Last night the Houston Rockets got ousted from the 2021-22 NBA Postseason following a 107-92 loss to the... oh wait it’s still the pre-season? Based on social media reactions it’s pretty damn hard to tell.
So, uh, let’s try this again, last night the Rockets took their lumps - in a game that doesn’t even count - from the Toronto Raptors, who won 107-92 in Scotia Bank Arena.
So remember when Houston traded James Harden to Brooklyn and everyone was excited about the rebuild? What happened to that?
Even if they got the top pick and drafted Cade Cunningham or used the second pick on Evan Mobley instead of Jalen Green, it’s been clear for under a year now that this team is not going to be ready to compete overnight, and with such a high draft pick, it’d seem like that was pretty obvious.
Why are they struggling?
When things aren’t going well, asking why is always a fair response.
There are tons of reasons, but the best way to start is by pointing out that this is the preseason, where key guys like Christian Wood, Kevin Porter Jr, and Green aren’t playing a heavy dosage of minutes in order to not only avoid injury but to give the coaching staff a look at who else can provide for this team.
Limiting minutes of your top dogs while also distributing them throughout each active player is a recipe for losing, and it’s one of the reasons why the Rockets have looked so dreary at times during the pre-season, with the most recent display of that coming against the Raptors.
On top of the wide open rotation, this is a team that went 17-55 last year, and despite the immense potential that resides in the locker room, they are still that work in progress from a year ago. So while the hope is that the Rockets’ young core develops sooner than later, it was never a case of today or tomorrow.
They say good things come to those who wait and having an incredible amount of patience is vital when watching your team go through the ups and downs of a rebuild.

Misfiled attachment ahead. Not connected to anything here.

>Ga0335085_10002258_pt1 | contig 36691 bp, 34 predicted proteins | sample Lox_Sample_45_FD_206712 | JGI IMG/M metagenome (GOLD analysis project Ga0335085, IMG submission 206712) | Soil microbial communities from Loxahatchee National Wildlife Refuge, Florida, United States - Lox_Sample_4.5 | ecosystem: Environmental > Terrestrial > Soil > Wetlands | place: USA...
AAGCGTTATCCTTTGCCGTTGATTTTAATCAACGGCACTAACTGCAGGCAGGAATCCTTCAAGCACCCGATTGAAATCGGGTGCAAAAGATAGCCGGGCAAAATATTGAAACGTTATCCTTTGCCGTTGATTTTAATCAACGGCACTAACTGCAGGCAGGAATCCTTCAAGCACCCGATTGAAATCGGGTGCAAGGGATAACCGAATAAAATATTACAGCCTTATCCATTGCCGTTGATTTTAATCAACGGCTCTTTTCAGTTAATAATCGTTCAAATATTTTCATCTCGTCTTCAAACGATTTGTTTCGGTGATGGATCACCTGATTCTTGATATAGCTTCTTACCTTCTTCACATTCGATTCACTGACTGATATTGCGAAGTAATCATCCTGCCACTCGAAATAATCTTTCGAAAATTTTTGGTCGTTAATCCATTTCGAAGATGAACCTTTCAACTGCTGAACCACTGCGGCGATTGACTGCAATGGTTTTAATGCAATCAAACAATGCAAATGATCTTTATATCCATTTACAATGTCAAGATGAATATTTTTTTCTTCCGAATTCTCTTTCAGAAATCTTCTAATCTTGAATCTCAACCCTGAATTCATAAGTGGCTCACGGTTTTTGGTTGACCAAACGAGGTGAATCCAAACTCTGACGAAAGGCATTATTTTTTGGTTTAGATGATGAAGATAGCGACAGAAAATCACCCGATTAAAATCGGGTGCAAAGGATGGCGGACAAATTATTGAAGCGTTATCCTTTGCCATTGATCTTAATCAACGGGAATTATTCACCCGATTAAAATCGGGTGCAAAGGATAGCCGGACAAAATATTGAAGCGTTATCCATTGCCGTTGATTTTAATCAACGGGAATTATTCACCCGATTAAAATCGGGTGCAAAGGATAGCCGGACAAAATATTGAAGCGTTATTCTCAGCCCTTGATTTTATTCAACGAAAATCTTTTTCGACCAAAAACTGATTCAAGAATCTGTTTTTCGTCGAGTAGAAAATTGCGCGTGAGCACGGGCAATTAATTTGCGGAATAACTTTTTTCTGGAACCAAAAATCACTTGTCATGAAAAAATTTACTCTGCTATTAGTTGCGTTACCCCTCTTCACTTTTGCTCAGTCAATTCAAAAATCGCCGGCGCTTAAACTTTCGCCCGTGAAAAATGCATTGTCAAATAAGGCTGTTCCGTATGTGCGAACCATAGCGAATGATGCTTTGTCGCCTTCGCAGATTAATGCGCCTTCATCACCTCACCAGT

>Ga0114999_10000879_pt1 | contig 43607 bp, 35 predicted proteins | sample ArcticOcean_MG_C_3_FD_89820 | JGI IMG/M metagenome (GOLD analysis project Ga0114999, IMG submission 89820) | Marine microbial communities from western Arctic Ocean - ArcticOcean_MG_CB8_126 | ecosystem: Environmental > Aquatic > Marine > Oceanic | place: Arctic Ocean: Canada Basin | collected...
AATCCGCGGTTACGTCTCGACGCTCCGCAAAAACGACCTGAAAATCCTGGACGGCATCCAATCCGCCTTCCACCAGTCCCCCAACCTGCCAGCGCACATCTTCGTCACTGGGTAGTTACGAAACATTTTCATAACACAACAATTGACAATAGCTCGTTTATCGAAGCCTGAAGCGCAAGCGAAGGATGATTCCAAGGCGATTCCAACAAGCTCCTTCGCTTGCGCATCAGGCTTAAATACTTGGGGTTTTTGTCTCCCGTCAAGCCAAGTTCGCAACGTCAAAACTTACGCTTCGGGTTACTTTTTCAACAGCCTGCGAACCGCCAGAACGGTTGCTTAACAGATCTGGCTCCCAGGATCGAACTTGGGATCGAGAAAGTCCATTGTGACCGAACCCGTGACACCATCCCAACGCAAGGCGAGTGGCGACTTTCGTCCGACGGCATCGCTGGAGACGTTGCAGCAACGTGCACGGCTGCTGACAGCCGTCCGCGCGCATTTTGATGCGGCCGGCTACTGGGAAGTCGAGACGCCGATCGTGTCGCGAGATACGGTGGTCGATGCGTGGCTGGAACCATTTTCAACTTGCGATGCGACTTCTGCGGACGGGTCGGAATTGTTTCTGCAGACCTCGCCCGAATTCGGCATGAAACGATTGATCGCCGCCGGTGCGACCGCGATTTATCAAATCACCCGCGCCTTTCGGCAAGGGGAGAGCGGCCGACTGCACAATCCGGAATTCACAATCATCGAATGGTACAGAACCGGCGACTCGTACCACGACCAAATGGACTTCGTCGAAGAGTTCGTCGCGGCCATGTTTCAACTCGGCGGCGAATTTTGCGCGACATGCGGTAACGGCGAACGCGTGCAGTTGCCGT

Trying to win basketball games at any level is a whole lot easier when you have an elite shooter on your side, and this team has that in Armoni Brooks. His 5-10 shooting performance isn’t one worth spending time marveling at, but since becoming a Rocket last year, he’s consistently shown glimpses of a player that can spend many years in the league just by strictly being a specialist.
It’s not just the way he’s always lurking around the three -line while simultaneously looking for the ball by staying squared up, it’s also how pure his shot looks and how confident he is with letting it fly towards the rim; he’s quietly becoming a key piece for the Rockets and if given time, who knows how dangerous of a weapon he can become.
Another important piece to add when putting together a puzzle of wins is an interior presence, and Alperen Sengun has continued his audition for that role after a Summer League performance that had fans hoping for an encore.
While most rookies work at adjusting to the speed of the NBA game, Sengun has impressed by playing at his own pace, and while he’ll of course have to change that when playing against the league’s elite bigs, it’s still a huge positive for him and the organization. Against Toronto, the 6’10”, 243-pound center scored 10 points while going 3-6 from the field and also had 5 rebounds in just 18 minutes of action.
While Brooks and Sengun have shown promise, what’s been the most deterring is the free throw shooting by the Rockets. In the first game against Washington, they shot 22-37 from the line, then followed that up with a 22-33 against the Miami Heat before going 15-23 during their trip north of the border. It’s okay to be young and inexperienced, but missing free throws is where a lack focus and fatigue start to show, and that’s an issue that needs to be fixed immediately if Houston is going to be competitive in games.
Heading into the regular season tip-off against the Minnesota Timberwolves on Oct. 20, there is level of excitement that quite frankly can’t be described through words on a computer screen, and while that’s a great thing, that sometimes can lead to anxiousness, which ultimately leads to a failure to enjoy things.
No matter how many rough outings the young Rockets will have, it’s important to remember that these results are completely normal no matter how frustrating you may find them. Jalen Green is going to have these low scoring nights where he only scores around 5 points because he’s a 19-year old playing amongst guys that are just bigger, better, and stronger than him at this stage of his career. KPJ is going to have those 3-11 nights as he continues to navigate through his transition to point guard and what could eventually be stardom, it’s all normal.
There’s not a problem in Houston, there’s just a drastic need for patience.